Although serial synchrotron X-ray crystallography (SSX) does not benefit from the `diffract-before-destroy' principle (Chapman et al., 2014) exploited by XFEL serial femtosecond crystallography (SFX), the wide availability of macromolecular crystallography experimental stations at synchrotrons worldwide has spurred interest to develop alternative approaches and explore possibilities for serial measurements. The X-ray intensity at third- and fourth-generation synchrotron sources such as PETRA III, NSLS II, MAX IV, APS, ESRF, SLS, SPring-8 and Diamond Light Source allows for exposure times of micrometre-sized crystals in the low millisecond to microsecond range (Nanao et al., 2022). These are much longer than those at XFELs that are typically on the order of tens of femtoseconds. While this limits the time-resolution of experimental triggers for SSX compared with SFX, the use of polychromatic X-rays (`pink beam') with 100 ps-long pulses has also been successful for the serial Laue approach (Meents et al., 2017). Shorter exposure times offer the benefit that sample delivery methods used at XFELs, including liquid jets, can in principle be used for serial Laue crystallography, thus enabling fast mix-and-diffuse experiments for time-resolved enzymology studies. However, serial Laue crystallography experiments are rather time-consuming partly because automated data-processing tools are still lacking, especially for indexing and integration steps. Additionally, there are only a handful of experimental stations currently in operation worldwide [BioCARS/Advanced Photon Source (APS), ID9 and ID29/European Synchrotron Radiation Facility (ESRF)] that have the capability to perform such experiments. On the other hand, there is a wealth of monochromatic MX beamlines in operation and although time resolution is limited to the sub-millisecond range, due to the at least 1000-fold reduction in X-ray intensity compared wiith polychromatic X-rays, this still allows for many enzymatic reactions to be followed by time-resolved crystallography, either by light activation of photocaged substrates (Mehrabi, Schulz, Dsouza et al., 2019), mix-and-diffuse methods (Beyerlein et al., 2017; Mehrabi, Schulz, Agthe et al., 2019) or other triggering methods.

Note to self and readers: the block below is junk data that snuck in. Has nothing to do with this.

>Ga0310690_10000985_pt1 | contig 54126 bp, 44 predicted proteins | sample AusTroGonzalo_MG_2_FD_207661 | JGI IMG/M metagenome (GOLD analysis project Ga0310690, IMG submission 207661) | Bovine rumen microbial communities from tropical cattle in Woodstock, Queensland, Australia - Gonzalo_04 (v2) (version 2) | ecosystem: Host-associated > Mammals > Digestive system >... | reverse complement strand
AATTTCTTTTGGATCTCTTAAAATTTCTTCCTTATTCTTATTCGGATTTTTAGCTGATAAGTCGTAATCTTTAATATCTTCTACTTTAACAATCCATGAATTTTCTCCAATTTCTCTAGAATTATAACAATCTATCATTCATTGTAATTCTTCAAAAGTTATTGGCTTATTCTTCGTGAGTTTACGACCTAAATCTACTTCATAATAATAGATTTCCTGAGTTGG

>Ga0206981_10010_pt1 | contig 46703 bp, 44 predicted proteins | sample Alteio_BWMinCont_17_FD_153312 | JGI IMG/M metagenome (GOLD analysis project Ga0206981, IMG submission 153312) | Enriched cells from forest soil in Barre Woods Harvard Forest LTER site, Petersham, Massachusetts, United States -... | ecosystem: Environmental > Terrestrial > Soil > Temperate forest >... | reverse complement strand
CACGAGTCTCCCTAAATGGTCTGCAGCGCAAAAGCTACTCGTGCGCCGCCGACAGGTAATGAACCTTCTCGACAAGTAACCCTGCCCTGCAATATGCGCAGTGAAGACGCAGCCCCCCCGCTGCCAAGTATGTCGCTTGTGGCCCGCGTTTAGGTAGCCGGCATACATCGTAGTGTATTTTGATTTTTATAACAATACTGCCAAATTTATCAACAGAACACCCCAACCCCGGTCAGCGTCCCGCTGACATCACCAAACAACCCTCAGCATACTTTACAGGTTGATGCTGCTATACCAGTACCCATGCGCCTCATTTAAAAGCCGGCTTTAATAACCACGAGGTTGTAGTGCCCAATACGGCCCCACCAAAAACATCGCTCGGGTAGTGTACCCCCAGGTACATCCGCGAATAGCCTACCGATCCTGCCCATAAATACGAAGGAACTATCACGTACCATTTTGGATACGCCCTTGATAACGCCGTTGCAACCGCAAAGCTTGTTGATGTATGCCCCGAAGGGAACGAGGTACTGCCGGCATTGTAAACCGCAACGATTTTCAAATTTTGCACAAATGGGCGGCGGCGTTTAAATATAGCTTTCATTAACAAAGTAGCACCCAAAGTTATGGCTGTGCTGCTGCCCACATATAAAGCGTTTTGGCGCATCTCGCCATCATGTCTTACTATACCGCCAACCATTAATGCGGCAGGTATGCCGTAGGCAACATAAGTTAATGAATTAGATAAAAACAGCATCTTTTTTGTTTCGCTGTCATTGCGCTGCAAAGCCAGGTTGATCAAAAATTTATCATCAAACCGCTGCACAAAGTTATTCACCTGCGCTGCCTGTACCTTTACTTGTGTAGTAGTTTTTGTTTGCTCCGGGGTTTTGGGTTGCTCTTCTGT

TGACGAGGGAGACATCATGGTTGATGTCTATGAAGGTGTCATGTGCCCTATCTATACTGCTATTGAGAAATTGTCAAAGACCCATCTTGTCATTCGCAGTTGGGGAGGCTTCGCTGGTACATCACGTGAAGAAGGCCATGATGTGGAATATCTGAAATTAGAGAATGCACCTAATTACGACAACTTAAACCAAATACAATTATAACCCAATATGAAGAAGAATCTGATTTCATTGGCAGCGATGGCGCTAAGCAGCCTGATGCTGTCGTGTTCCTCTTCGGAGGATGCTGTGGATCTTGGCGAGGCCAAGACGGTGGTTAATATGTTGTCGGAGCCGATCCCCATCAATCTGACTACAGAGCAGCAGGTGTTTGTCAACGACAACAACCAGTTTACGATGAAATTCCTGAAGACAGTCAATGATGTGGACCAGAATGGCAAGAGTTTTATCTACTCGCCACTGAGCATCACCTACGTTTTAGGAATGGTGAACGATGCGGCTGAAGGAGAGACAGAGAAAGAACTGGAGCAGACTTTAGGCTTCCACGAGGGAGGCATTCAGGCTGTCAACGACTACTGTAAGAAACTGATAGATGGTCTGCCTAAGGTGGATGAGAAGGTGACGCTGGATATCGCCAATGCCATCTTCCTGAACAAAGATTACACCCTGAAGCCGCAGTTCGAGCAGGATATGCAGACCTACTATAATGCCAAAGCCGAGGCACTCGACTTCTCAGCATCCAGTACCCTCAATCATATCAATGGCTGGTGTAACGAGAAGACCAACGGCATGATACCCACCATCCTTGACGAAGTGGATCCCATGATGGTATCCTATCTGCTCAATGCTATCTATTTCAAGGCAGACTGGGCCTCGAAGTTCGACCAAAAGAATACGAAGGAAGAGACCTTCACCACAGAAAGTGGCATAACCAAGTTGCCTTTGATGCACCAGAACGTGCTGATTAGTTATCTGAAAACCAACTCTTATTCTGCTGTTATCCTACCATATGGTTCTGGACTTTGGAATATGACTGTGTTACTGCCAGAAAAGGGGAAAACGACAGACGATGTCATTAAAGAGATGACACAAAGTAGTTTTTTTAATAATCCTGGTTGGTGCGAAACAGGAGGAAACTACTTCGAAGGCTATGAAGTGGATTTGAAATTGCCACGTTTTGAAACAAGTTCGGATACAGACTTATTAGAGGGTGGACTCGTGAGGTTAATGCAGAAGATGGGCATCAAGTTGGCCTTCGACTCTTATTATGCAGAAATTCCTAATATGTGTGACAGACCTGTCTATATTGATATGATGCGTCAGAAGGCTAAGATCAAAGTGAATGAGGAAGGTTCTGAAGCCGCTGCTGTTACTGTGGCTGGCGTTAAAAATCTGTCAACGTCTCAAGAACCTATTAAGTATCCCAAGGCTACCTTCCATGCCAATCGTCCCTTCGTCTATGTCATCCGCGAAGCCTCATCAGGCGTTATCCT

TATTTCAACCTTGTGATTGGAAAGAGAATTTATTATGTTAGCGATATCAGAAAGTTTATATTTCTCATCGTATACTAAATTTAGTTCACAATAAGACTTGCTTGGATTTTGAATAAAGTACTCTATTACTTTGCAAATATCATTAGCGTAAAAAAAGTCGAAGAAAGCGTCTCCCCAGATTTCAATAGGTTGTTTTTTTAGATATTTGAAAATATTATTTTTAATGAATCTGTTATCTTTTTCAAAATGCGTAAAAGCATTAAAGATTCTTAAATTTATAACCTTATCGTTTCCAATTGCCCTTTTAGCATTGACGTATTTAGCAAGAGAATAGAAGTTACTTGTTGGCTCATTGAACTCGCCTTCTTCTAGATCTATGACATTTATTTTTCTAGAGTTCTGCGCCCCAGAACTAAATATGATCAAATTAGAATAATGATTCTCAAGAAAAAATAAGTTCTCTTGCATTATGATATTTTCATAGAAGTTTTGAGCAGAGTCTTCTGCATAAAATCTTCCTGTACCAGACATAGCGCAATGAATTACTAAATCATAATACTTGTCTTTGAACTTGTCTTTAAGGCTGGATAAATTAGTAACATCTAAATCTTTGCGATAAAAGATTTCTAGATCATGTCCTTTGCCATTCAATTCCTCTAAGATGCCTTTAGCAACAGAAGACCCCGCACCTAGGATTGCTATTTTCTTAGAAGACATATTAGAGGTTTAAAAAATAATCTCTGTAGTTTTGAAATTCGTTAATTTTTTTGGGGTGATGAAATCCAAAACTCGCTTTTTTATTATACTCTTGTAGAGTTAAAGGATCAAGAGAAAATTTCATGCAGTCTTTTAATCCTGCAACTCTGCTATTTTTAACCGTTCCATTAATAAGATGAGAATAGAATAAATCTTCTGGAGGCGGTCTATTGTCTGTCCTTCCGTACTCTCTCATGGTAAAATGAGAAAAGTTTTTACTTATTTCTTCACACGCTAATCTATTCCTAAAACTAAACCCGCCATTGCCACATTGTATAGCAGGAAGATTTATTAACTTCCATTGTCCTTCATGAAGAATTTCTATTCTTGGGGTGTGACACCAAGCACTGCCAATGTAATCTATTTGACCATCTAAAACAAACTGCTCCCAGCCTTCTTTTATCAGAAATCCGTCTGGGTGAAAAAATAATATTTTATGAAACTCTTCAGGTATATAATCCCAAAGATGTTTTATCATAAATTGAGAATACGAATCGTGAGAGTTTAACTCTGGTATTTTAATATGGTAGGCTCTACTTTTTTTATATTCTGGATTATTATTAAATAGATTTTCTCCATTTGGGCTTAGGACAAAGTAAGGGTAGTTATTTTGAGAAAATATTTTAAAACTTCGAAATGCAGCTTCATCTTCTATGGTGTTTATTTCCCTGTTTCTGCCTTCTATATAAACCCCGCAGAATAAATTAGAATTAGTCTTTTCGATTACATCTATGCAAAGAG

For SSX, crystals can be as small as the X-ray spot size, which with the advent of diffraction-limited sources and their loss-free achievable beam sizes, will allow for diffraction data collection from sub-micrometre-sized crystals, enabling more advanced mix-and-diffuse methods, not only for time-resolved measurements, but also for high-output drug-design studies. However, compared with SFX, the longer exposure times (low millisecond to microsecond) do not permit the use of liquid jets for sample delivery, since they are too fast for useful diffraction data to be recorded from single crystals. Other methods originally developed for SFX have been used in SSX experiments, such as viscous extrusion (LCP and other matrices) (Botha et al., 2015; Weinert et al., 2019; Nogly et al., 2015), fixed targets (Schulz et al., 2018; Roedig et al., 2016; Sherrell et al., 2022) or hybrid methods such as conveyor belt-based methods (Beyerlein et al., 2017). The advantages and disadvantages for each of these methods have been discussed extensively in the literature (Grünbein & Kovacs, 2019; Martiel et al., 2019; Oberthuer et al., 2017; Sierra et al., 2018).